December 3, 2017: Traditions

Pastor Steve Mechem

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Matthew 1:18-25 New Revised Standard Version (NRSV)
Now the birth of Jesus the Messiah took place in this way. When his mother Mary had been engaged to Joseph, but before they lived together, she was found to be with child from the Holy Spirit. Her husband Joseph, being a righteous man and unwilling to expose her to public disgrace, planned to dismiss her quietly. But just when he had resolved to do this, an angel of the Lord appeared to him in a dream and said, “Joseph, son of David, do not be afraid to take Mary as your wife, for the child conceived in her is from the Holy Spirit. She will bear a son, and you are to name him Jesus, for he will save his people from their sins.” All this took place to fulfill what had been spoken by the Lord through the prophet: “Look, the virgin shall conceive and bear a son, and they shall name him Emmanuel,” which means, “God is with us.” When Joseph awoke from sleep, he did as the angel of the Lord commanded him; he took her as his wife, but had no marital relations with her until she had borne a son; and he named him Jesus.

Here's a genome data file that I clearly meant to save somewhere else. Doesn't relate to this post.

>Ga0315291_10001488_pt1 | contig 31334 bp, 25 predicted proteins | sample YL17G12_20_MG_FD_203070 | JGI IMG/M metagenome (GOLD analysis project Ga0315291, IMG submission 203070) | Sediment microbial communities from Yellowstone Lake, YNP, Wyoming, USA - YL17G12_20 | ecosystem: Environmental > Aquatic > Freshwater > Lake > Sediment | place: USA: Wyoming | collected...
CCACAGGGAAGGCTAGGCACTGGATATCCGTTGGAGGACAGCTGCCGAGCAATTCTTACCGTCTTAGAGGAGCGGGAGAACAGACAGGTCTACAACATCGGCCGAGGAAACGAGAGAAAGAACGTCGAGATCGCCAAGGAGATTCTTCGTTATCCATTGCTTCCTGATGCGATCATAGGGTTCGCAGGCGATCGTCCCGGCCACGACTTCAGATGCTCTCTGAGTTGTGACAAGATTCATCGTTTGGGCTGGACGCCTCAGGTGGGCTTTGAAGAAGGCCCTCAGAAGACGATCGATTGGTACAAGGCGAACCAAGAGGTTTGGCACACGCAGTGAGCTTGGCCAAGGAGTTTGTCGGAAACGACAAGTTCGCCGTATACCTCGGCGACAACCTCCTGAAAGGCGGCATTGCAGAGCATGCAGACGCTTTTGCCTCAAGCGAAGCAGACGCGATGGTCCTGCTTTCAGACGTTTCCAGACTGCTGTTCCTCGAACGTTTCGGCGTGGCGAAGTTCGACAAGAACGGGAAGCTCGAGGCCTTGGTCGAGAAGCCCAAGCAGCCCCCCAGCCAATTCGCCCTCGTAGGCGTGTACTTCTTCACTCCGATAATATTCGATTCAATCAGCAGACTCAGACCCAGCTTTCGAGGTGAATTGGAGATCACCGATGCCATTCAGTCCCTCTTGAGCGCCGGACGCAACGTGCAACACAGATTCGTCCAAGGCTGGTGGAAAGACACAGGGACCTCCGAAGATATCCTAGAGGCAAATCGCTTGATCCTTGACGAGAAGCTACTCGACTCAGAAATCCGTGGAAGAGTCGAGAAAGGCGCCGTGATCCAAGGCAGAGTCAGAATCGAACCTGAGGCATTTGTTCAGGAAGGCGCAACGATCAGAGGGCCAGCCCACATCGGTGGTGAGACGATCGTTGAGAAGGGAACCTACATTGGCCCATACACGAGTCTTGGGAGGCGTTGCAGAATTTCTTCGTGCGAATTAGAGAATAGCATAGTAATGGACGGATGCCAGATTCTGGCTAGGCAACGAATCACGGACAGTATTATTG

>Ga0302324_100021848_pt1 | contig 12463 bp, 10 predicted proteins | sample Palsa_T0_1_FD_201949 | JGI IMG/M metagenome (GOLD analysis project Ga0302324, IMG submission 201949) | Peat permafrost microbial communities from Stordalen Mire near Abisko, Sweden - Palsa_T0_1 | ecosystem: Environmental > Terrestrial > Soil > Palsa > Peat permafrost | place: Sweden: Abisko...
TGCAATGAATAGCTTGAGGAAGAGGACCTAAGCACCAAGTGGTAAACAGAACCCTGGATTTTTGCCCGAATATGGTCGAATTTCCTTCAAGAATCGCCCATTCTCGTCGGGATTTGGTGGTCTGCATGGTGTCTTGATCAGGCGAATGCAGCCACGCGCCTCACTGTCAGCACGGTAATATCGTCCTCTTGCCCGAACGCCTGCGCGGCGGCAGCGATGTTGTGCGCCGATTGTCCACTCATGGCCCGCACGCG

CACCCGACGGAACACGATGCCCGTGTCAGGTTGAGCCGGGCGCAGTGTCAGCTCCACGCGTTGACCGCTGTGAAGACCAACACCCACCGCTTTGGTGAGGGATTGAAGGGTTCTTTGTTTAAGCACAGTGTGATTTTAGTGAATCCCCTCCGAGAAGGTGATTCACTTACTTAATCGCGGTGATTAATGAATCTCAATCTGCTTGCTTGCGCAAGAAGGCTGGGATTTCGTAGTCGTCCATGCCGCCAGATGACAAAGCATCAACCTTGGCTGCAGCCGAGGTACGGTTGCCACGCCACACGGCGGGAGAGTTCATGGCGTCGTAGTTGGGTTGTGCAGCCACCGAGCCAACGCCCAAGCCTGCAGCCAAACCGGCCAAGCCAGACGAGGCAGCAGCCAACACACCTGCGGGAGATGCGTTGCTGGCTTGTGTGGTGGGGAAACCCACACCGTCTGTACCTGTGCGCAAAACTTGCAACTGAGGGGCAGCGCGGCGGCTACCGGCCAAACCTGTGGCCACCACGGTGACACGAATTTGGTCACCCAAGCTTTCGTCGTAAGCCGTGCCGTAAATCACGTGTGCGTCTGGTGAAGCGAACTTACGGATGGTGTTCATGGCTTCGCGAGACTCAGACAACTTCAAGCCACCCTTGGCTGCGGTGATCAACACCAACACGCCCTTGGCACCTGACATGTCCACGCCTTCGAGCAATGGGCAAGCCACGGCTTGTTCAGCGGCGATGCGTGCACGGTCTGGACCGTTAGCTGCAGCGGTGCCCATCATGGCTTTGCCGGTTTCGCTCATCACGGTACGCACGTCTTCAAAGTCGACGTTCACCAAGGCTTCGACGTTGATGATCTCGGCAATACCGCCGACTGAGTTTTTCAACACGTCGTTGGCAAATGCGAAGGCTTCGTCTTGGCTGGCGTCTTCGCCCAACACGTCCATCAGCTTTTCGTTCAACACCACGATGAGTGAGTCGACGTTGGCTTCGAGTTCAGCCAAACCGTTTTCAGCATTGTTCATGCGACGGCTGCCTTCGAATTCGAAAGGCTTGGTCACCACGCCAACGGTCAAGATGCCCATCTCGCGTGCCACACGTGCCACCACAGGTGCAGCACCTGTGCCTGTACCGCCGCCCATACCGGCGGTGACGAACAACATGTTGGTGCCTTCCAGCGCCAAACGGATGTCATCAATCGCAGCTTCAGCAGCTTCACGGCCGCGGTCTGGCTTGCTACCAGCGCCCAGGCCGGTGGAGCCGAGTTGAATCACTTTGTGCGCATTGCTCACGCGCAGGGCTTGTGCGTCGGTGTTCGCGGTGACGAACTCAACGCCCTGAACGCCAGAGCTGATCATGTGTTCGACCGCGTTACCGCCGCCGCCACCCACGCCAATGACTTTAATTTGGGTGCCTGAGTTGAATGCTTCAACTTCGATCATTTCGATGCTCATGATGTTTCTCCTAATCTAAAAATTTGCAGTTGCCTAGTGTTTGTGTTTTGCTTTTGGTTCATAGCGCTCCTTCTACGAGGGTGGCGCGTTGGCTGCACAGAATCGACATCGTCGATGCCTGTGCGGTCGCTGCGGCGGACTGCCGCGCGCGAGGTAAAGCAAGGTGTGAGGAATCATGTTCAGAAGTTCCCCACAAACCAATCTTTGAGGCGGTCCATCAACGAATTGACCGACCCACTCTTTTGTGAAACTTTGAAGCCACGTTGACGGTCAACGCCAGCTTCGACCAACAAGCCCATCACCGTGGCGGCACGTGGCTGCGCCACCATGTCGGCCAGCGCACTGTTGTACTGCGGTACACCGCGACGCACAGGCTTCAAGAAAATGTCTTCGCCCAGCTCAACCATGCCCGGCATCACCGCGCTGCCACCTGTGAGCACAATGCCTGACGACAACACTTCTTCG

Welcome to advent 2017

Shane Claiborne writes, “Advent is the season when we remember how Jesus put on flesh and moved into the neighborhood. God getting born in a barn reminds us that God shows up in the most forsaken corners of the earth.”

The Advent season marks the four weeks before Christmas which Christians consider the anniversary of the incarnation. Advent is understood as a period of waiting. It is meant to be a time of waiting, with anticipation, for the arrival of the Messiah, the Christ, God expressed in human form.

We wait, but our waiting is active. We wait. We yearn. We pray. We study. We meditate. We celebrate. We anticipate. We share. We serve. We wait eagerly and actively.

Most of us find things to do as we wait. In the Doctor’s office, we read a book.